Making Nature At Home




To engage people in understanding and caring about the nature that makes its home where they live.




Wherever we live, we are close to endangered nature. However, our 21st-century lifestyle is making us increasingly disconnected from those special creatures and plants. Making Nature at Home aims to reconnect people with their local nature.

There are two related problems: we are becoming more and more disconnected from the sources and impacts of all of our stuff, and we are benefiting less and less from the health and well-being benefits of nature.

In the developed world the supply chains to produce the things that we consume have become more and more complex. We are largely unaware of what economists call externalities – the true impact of the production, use and disposal of everything that we have. Our consumer lifestyle is underpinned by global supply chains where the focus is on doing things as cheaply as possible and not minimising the impact on people or planet. Hence, we are unknowingly destroying the homes of wild creatures to give us the things that we believe we need.

The physical and mental health benefits of interacting with nature are well established. Despite this, the people most in need of these benefits are increasingly unable or discouraged from having these interactions.




Making nature a home will encourage volunteers to gather information on the special nature that makes its home in a particular location and then to map and adopt these homes. For example, adoption could be monitoring and maintaining a birds nest box or the remote monitoring of a badger sett.

The ultimate aim is to raise awareness of local nature and to create an emotional connection between people and that nature (“that is my nest box and hence they are my sparrows”). Where I live, the developers building new houses and offices are putting up bird and bat boxes, which could be sponsored by the new owners.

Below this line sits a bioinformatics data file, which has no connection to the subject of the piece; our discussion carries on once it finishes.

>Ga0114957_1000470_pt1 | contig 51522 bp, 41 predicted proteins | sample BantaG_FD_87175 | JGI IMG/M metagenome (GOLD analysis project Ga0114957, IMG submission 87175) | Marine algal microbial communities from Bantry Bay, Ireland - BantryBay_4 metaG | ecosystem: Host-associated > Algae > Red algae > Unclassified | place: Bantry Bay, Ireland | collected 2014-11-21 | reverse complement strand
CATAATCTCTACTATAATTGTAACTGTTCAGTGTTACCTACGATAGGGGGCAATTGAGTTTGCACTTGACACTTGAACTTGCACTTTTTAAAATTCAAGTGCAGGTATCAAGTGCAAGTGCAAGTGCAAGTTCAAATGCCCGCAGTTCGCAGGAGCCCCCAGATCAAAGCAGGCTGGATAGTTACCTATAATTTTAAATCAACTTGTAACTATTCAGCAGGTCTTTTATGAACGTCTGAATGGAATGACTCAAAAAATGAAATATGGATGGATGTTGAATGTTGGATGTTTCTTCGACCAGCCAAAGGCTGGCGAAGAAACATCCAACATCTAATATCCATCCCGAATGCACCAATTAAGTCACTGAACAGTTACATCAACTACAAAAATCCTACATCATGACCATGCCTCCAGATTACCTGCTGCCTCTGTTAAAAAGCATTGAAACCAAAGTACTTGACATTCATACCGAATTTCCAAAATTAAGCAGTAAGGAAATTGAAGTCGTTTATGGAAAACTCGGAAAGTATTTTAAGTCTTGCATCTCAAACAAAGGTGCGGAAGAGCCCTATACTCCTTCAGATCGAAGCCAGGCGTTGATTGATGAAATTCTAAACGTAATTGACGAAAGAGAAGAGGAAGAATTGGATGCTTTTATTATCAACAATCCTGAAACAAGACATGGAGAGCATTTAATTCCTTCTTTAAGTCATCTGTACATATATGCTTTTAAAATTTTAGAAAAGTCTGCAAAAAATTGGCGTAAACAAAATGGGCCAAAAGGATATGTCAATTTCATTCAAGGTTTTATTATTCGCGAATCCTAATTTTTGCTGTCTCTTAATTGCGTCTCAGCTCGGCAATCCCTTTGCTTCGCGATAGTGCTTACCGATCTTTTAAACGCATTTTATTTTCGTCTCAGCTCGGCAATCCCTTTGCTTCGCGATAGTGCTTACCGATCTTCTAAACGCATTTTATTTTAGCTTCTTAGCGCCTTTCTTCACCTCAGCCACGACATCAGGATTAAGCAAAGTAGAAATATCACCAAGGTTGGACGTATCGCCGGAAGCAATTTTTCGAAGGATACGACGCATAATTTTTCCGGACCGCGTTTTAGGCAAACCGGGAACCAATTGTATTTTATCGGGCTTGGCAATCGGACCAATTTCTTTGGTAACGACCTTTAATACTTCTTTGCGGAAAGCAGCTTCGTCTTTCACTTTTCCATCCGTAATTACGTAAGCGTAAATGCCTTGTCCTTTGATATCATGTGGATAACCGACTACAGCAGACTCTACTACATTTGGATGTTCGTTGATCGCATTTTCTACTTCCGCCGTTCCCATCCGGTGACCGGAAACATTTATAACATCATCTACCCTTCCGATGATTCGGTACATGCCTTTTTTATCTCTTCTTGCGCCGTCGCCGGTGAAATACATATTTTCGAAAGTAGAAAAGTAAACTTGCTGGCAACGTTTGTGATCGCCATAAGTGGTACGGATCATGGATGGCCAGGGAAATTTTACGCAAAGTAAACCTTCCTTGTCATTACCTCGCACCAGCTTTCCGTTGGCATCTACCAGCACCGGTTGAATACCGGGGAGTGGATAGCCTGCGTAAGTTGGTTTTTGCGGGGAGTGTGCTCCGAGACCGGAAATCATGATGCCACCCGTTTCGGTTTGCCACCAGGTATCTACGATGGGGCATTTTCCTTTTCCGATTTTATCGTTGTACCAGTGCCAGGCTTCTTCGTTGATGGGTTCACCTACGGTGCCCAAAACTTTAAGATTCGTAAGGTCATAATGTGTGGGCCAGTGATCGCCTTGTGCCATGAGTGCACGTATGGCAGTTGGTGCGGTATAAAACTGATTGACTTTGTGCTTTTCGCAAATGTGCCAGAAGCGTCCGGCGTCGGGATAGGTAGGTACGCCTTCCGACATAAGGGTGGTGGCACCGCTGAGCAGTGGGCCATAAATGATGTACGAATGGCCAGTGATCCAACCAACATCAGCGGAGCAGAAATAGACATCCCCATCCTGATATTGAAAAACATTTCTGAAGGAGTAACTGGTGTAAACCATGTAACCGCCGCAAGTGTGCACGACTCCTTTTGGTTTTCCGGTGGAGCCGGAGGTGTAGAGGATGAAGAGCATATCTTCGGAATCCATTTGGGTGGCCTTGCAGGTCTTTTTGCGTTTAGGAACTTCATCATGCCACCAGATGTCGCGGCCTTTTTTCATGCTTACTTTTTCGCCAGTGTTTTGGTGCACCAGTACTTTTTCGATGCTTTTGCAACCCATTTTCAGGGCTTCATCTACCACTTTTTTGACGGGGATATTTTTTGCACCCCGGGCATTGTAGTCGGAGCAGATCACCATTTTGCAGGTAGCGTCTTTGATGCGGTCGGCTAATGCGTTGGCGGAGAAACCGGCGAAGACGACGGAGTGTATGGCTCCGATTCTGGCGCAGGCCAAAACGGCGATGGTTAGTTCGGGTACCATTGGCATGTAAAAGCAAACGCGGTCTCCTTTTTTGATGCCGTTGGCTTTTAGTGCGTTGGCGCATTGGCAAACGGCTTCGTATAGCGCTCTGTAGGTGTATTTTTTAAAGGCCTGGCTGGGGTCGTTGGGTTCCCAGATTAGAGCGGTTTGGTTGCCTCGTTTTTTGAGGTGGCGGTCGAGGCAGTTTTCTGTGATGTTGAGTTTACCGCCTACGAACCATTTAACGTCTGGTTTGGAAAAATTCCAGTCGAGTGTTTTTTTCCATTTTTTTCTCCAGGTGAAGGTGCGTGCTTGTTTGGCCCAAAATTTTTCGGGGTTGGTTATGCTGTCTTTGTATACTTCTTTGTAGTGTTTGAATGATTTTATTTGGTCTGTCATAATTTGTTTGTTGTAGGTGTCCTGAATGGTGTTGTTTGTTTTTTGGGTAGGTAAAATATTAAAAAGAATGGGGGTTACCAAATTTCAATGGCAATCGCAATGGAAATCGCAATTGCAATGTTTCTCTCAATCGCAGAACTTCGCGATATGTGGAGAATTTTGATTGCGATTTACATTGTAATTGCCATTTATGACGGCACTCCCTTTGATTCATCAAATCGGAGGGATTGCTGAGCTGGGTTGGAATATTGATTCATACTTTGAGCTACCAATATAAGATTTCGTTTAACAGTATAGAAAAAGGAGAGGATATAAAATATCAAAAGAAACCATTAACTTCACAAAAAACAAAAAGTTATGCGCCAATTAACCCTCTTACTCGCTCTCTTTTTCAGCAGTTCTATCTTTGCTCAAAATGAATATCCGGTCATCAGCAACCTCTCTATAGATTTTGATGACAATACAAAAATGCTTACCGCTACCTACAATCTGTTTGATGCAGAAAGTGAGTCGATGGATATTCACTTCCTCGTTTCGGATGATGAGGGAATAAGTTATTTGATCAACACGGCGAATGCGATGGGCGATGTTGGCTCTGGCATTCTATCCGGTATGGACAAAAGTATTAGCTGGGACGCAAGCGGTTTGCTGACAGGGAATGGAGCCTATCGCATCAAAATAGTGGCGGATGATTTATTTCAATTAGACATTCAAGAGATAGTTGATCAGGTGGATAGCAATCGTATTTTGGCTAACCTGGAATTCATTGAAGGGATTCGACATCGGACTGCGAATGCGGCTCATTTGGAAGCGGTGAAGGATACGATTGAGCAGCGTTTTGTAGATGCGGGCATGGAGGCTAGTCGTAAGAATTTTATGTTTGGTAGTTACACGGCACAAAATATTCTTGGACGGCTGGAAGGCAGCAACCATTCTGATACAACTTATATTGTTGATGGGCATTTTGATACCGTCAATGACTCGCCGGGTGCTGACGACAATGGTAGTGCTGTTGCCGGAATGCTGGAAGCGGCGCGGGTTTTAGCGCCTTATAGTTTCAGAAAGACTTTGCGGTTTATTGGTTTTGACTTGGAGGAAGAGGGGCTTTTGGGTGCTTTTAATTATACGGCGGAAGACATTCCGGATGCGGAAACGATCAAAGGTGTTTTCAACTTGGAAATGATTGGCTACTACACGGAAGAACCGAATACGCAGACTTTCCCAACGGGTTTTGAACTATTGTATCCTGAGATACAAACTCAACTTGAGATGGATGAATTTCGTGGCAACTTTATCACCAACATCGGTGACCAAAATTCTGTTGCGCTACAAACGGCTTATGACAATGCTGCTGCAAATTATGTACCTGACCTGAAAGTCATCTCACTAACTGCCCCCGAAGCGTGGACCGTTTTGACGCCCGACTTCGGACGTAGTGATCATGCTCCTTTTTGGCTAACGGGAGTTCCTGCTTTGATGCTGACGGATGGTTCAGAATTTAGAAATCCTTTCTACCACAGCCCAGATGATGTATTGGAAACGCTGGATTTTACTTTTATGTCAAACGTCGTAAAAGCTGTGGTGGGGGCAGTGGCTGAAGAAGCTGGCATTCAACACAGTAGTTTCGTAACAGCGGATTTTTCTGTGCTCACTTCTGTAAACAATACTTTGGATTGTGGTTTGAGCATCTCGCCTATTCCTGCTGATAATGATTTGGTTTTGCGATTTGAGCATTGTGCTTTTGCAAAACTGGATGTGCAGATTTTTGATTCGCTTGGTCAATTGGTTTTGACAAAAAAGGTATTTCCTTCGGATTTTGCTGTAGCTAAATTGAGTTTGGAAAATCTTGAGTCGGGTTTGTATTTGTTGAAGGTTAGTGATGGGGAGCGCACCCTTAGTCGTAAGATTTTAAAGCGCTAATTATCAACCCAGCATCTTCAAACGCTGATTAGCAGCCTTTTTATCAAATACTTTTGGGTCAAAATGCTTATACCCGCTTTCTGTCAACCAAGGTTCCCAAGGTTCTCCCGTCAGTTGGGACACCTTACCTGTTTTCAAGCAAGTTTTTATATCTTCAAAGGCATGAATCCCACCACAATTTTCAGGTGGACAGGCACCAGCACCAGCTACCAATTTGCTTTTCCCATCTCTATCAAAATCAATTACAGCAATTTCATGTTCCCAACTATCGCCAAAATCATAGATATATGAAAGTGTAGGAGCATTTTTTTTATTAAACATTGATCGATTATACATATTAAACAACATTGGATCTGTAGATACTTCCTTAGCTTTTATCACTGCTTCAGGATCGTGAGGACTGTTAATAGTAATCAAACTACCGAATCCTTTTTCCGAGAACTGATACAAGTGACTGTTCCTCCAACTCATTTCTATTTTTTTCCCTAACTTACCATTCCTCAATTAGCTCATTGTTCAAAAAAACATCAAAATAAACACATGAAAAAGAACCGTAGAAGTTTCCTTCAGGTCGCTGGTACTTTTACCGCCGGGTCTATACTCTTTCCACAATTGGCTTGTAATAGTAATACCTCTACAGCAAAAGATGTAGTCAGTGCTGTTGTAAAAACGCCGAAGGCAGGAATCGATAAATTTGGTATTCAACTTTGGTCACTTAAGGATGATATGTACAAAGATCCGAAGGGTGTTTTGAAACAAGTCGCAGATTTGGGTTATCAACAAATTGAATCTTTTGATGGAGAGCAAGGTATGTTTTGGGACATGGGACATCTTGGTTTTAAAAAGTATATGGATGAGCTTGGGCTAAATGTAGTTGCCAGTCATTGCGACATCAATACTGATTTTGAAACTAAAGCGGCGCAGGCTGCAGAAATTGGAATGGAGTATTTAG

The first step is to research who is already doing something in this area. Which major conservation organisations have done something that lets people map and monitor homes for nature? Various organisations ask for sightings and publish maps (e.g. In the UK: RSPB for swifts and BHPS for hedgehogs), but do any then do anything active with this? What can be done with man-made “homes” and what can be done with natural “homes”? What are the limitations to recording / sharing this information?

In parallel with this we should research what technical tools are available to develop, manage and share maps and to integrate some of the maps that are already out there. Google are encouraging people to use MyMaps to create this kind of map (they use shark sightings as an example), but the map and underlying data become Google’s property.

The third step is to test the emerging thinking out on suitable groups, ideally including children. We could work with organisations like The Wild Network or The Children & Nature Network to test ideas and get children and families engaged.



  • Animals

  • Children

  • Environment




The initial project will be to determine what is possible with current freely available mapping software such as Google's Mymaps, and what the limitations might be in terms of wildlife protection laws. Hence, the project will need the support of one or more conservation NGOs covering a specific geographical area (e.g. one or more English counties)





  • To investigate organisations that are currently doing similar things around the world. It is likely that different organisations focus on particular species, particular taxonomies, or particular locations.

  • Time 8+ hours per week.


  • To review currently available technology and suggest an appropriate way of prototyping the Making Nature a Home engine.

  • Time 4+ hours per week.


  • Determine the legislative constraints that the project is likely to face in the area chosen for the proof of concept. 

  • Time 4 hours per week.


  • Coordinate the work of the project team, communicate with potential partners, and determine an appropriate scope for the proof of concept.

  • Time 4+ hours per week.





The project will last for between 9-12 weeks and you can now apply to join the project to make change happen!